President Reagan and his wife last year received $18,590 in gifts, ranging from a $672 fertilizer spreader to a $7,000 oil painting of a cowboy, according to a White House financial disclosure statement released yesterday.

The statement provided further details on the $741,253 in income that the Reagans previously reported for 1982, including interest from 30-day certificates of deposit and Treasury bills, a $24,769 pension from the state of California and a $3,015 advance to Nancy Reagan for her book "To Love a Child."

The president also made $127,000 in improvements to his Santa Barbara ranch, according to the annual statement required under the 1978 Ethics in Government Act.

Some of the gifts came from the Reagans' closest friends, including a $1,112 riding lawn mower from Walter and Lee Annenberg, Betsy Bloomingdale and her late husband, Alfred, and two other couples from southern California.

Washington lobbyist Robert K. Gray gave Reagan a $400 tack box for equestrian equipment. Nancy Reynolds gave the First Lady a $180 necklace. And steel magnate Earle Jorgensen, a member of Reagan's "Kitchen Cabinet," gave the fertilizer spreader and $250 in "casual plates."

Other gifts to the Reagans included a $195 lizard belt, a $250 saddle, $414 boots, a $275 bronze sculpture, a $240 silver bracelet and a $175 garden cart.

"This is the Rolls Royce of garden carts," said Mrs. Henry J. Muller Jr. of Santa Barbara, who said she had never met the president. "We manufacture this fabulous garden cart, and we felt the Western White House should have one." She said that the Reagans sent a "gracious" thank you note and added that "we hope the president uses it when he chops wood."

The White House was put on the defensive last year after some gift-givers used their presidential thank-you notes to promote commercial products, a practice now frowned upon by the administration.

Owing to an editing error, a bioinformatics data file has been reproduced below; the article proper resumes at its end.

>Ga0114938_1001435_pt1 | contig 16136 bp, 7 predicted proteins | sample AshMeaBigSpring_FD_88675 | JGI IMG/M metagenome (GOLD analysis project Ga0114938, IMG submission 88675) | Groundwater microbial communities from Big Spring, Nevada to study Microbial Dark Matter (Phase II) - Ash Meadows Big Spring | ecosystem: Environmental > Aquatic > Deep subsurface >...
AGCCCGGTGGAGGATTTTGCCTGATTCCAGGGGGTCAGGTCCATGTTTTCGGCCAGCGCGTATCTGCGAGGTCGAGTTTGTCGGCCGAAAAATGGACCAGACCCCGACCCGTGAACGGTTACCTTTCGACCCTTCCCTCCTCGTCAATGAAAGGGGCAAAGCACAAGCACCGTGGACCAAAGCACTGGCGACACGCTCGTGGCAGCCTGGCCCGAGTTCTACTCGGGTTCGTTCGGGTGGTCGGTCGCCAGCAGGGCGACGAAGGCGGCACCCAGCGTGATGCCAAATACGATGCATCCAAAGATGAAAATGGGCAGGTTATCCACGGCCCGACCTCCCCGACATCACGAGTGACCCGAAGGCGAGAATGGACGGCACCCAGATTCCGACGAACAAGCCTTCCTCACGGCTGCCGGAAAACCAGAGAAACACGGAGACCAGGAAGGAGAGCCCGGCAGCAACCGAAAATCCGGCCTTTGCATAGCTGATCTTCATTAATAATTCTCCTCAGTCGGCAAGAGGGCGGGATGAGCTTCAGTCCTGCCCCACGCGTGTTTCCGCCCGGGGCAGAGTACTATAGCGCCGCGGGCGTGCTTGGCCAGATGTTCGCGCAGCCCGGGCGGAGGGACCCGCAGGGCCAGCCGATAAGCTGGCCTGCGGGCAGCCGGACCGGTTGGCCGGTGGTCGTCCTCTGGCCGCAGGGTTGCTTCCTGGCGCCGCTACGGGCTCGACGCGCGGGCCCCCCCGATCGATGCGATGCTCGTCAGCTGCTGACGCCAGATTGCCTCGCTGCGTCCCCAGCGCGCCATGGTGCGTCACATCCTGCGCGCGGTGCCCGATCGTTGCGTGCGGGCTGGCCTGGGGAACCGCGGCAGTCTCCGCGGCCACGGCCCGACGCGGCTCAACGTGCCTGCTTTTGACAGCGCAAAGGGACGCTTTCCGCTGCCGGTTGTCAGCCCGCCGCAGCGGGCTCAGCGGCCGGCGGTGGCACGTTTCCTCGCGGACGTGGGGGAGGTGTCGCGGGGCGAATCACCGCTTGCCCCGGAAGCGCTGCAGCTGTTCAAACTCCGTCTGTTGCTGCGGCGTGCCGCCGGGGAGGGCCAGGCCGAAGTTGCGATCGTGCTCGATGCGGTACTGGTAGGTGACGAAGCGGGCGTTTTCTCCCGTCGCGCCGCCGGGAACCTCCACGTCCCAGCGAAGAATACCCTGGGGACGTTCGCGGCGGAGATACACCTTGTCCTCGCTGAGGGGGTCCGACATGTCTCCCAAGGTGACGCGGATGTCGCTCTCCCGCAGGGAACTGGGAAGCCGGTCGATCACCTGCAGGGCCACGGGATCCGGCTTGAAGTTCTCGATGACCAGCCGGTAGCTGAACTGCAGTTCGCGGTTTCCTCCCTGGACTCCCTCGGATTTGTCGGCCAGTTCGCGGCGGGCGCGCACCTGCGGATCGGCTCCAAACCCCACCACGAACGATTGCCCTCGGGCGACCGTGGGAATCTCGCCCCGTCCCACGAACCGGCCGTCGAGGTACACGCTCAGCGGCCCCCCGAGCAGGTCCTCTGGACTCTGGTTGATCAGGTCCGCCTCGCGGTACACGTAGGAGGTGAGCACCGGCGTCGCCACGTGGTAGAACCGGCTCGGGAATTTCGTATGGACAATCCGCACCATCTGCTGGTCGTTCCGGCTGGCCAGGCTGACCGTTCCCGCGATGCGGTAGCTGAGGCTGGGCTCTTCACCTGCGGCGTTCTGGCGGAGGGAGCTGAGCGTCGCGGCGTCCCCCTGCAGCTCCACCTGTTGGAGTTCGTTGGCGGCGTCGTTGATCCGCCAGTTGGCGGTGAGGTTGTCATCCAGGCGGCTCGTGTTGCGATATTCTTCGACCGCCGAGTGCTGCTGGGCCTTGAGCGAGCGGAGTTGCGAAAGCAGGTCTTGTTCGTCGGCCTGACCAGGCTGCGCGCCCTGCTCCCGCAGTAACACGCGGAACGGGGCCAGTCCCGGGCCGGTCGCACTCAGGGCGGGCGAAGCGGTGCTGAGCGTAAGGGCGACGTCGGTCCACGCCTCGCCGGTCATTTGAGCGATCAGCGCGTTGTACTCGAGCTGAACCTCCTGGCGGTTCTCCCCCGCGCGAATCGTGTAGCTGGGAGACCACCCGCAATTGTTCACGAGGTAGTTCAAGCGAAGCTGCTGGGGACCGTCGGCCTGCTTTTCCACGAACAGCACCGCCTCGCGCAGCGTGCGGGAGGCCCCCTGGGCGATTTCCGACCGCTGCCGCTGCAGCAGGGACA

Many presidents have received generous gifts over the years. Reagan's $30,000 in gifts in 1981 were dwarfed by those presented Richard M. Nixon, who as president received 951 gifts from foreign governments worth at least $2 million and 2,632 gifts of unknown value from private foreign donors.

Congress has since made it illegal for a federal official to keep any foreign gifts after leaving office.

Reagan also received two paintings worth a total of $12,000 from Olaf Wieghorst, a California artist whose work Reagan has purchased, along with a $90 book entitled "Olaf Wieghorst." Susan Cummings and her late husband, Theodore, a former ambassador to Austria, gave their friends an antique Oriental plate valued at $1,120.

Vice President Bush received $6,729 in gifts, including a pair of Nike running shoes, two brass elephants filled with popcorn and 48 pairs of socks in a basket.

Bush also received a leather-bound Bible, a $575 silver Tiffany bowl, a three-screen Sanyo television and a carved duck from Rep. Marjorie S. Holt (R-Md.).

But Bush returned a $10,000 bronze sculpture from Oklahoma artist Don Baker because Bush "felt it was so expensive that it would be improper to keep it," a spokesman said.

Financial statements filed by the Supreme Court justices indicate that Lewis F. Powell Jr. has assets of at least $2.7 million, followed by Sandra Day O'Connor, with family assets between $876,000 and $1.65 million, and Warren Earl Burger, with between $422,000 and $1.09 million. At the bottom of the scale was Thurgood Marshall, who listed no reportable assets worth at least $1,000.